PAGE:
What is the actual impact of mobile banking in terms of financial data? A joint report by the British Banker’s Association (BBA) and EY company shows that customers in the UK moved £2.9 billion (US $4.4 billion) a week using banking apps in 2015 – up from £2 billion in 2014. But this is nothing compared to China: a report released by Analysys International reveals that mobile users made transactions worth 7.95 trillion Yuan (US $1.29 trillion) in Q4, 2014 – a year-to-year growth of 66.1%.
Mobile banking apps are more comfortable to use than light versions of websites, since they are consistent with the user experience of a smartphone’s OS. They make use of system features otherwise unavailable in a web browser, such as access to a contact list, a camera (for scanning QR/bar codes, for example), or a specific onscreen keyboard (like numeric keypad only when entering PIN). They enable better security through pairing the device with your bank account, thus making your mobile app credentials useless in other devices, while allowing you to use simpler login options – PIN only, face recognition or fingerprint reading.
But these features sometimes can be considered as drawbacks. First of all, you need to install an app, then to pair a device – authenticate it in your online banking system, which takes a bit of time and effort. Of course, it’s a one-time process, but when you’re on the go and don’t have the app, finding that you can’t make some kind of operation in a light banking system, although it’s enabled in the app, can be frustrating.
Then, there is a question of privacy: modern mobile banking apps are so feature-rich, because they can access almost every function of your smartphone. When you install an app, you grant it permission to use your device’s GPS, camera, messaging, calling, wireless communication, contact list, NFC module, and more. Right, it’s for a better user experience, but in the era of big data, are we perfectly sure what’s underneath those bells and whistles?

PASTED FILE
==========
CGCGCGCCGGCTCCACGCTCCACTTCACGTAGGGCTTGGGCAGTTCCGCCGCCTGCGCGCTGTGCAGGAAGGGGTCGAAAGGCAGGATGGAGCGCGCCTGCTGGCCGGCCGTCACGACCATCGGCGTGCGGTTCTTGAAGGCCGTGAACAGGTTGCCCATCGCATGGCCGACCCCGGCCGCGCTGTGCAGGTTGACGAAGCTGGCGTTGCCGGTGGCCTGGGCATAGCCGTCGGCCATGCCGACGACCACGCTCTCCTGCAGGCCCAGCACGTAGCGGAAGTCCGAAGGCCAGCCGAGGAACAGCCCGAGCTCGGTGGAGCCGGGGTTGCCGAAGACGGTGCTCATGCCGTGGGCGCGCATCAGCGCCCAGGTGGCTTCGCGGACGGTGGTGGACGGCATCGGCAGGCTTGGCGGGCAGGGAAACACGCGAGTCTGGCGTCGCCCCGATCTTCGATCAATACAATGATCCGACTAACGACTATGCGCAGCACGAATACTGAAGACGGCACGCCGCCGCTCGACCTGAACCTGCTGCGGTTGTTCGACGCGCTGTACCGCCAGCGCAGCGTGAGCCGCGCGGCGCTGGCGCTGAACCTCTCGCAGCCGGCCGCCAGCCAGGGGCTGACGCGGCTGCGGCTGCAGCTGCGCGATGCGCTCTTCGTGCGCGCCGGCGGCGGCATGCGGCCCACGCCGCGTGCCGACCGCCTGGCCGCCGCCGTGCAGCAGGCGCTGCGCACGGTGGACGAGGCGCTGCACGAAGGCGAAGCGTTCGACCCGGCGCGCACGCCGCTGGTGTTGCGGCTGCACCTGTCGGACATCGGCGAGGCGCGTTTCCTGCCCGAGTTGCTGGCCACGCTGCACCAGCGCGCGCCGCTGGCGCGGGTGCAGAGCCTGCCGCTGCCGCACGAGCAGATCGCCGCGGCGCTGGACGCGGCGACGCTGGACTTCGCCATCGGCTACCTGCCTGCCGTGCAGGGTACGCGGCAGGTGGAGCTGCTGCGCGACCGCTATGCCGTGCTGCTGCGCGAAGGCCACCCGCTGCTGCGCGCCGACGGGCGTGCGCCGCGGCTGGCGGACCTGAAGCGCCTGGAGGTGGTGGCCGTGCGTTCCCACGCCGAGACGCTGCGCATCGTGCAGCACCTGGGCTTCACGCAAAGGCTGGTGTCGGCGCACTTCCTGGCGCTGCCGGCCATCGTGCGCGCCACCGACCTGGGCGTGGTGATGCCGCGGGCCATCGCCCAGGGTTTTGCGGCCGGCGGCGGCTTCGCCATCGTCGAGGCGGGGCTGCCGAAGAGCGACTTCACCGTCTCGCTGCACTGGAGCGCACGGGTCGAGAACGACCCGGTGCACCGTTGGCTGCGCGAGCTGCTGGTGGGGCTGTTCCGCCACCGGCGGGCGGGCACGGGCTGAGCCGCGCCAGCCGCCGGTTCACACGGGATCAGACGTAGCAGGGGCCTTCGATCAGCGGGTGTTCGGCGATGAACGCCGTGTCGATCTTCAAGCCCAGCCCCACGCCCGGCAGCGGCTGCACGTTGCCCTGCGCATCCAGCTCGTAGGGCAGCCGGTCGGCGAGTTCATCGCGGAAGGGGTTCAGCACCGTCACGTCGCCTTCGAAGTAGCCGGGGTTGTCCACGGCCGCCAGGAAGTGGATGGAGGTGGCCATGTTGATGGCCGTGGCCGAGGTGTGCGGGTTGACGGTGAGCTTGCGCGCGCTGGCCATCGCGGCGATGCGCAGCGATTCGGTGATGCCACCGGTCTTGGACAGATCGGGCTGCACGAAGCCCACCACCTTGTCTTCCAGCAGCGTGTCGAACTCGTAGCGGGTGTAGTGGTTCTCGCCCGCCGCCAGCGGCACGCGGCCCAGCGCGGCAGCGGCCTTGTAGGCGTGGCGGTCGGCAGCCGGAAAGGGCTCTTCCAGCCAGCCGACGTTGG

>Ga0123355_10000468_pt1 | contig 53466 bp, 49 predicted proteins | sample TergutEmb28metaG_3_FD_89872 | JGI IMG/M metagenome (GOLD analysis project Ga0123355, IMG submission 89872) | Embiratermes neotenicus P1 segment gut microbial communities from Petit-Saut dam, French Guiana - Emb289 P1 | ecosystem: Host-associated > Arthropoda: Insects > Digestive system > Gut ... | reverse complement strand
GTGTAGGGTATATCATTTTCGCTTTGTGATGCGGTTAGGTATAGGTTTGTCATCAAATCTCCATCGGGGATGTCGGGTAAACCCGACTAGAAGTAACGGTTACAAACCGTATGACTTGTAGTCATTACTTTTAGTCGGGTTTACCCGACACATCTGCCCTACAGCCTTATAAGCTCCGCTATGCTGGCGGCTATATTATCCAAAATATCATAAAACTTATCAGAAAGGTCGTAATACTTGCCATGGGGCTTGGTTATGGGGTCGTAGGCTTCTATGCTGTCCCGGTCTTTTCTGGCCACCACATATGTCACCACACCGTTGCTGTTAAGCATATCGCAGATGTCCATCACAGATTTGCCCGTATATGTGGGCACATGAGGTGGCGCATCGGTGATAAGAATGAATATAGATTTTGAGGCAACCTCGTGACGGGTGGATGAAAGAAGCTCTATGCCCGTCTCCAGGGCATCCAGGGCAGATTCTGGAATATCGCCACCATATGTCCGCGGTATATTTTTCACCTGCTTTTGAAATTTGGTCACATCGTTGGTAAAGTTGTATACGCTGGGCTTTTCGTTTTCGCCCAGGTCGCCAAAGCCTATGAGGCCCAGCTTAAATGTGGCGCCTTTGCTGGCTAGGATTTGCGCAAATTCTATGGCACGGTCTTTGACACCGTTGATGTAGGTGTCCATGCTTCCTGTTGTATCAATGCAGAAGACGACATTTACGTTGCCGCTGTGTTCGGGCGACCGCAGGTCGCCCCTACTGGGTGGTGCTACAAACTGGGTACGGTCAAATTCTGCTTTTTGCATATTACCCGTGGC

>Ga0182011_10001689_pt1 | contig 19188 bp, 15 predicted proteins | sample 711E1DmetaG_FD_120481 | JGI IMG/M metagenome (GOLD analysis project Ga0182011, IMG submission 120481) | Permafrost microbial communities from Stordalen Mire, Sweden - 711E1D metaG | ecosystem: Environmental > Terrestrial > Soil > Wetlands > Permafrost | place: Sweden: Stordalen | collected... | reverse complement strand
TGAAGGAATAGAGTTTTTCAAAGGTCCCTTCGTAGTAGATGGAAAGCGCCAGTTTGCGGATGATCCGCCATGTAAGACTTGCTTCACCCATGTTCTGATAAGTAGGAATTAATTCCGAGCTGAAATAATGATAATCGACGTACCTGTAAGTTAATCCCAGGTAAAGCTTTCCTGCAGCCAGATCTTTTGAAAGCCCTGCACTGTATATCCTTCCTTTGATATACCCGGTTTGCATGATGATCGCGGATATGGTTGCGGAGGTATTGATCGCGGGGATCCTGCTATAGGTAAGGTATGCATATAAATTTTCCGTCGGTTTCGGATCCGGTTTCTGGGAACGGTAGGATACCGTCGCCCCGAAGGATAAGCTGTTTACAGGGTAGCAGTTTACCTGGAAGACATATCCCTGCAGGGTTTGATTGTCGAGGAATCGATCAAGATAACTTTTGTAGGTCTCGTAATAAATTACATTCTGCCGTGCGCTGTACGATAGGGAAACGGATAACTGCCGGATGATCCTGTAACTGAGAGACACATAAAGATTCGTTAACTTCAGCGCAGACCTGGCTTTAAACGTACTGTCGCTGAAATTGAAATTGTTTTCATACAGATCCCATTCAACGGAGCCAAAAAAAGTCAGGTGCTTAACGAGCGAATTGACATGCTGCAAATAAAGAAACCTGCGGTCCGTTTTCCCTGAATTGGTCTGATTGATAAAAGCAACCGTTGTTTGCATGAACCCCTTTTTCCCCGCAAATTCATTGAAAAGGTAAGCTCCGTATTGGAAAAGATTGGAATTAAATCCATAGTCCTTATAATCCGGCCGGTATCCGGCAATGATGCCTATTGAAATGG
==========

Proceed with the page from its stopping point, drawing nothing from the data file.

In the near future smartphones with NFC and mobile banking apps are expected to replace – or at least challenge – credit/debit cards and cash for making payments not only in POSes, but also as cashless clearings between individuals. Even new bank websites created with Responsive Web Design, which adapts itself to any type of device, although will be very useful in this post-PC era, can’t be that advanced.
Some banks are going the smart way and allow accessing some features of the banking features without requiring a user to authenticate. For example, it is quite common to see a banking app that allows a user to preview the ATM locations, contract information, exchange rates and other data without the need of logging in. Even though this is a great start, it certainly does not contribute enough to on-board the clients via the "mobile branch" of the bank.
This can easily be changed when such technologies as Kontomatik Sign in Widget are in place. When adding a banking API tool that works flawlessly on a mobile device, a bank not only can promote its offers to mobile users, but also can supply comfortable registration forms that only ask for the user to authenticate using his current bank credentials. In other words, with an implemention of Kontomatik Sign in Widget a user would need to spend a nearly equal effort to open a new account via his mobile device as he would have to spend when just accessing his current banking data.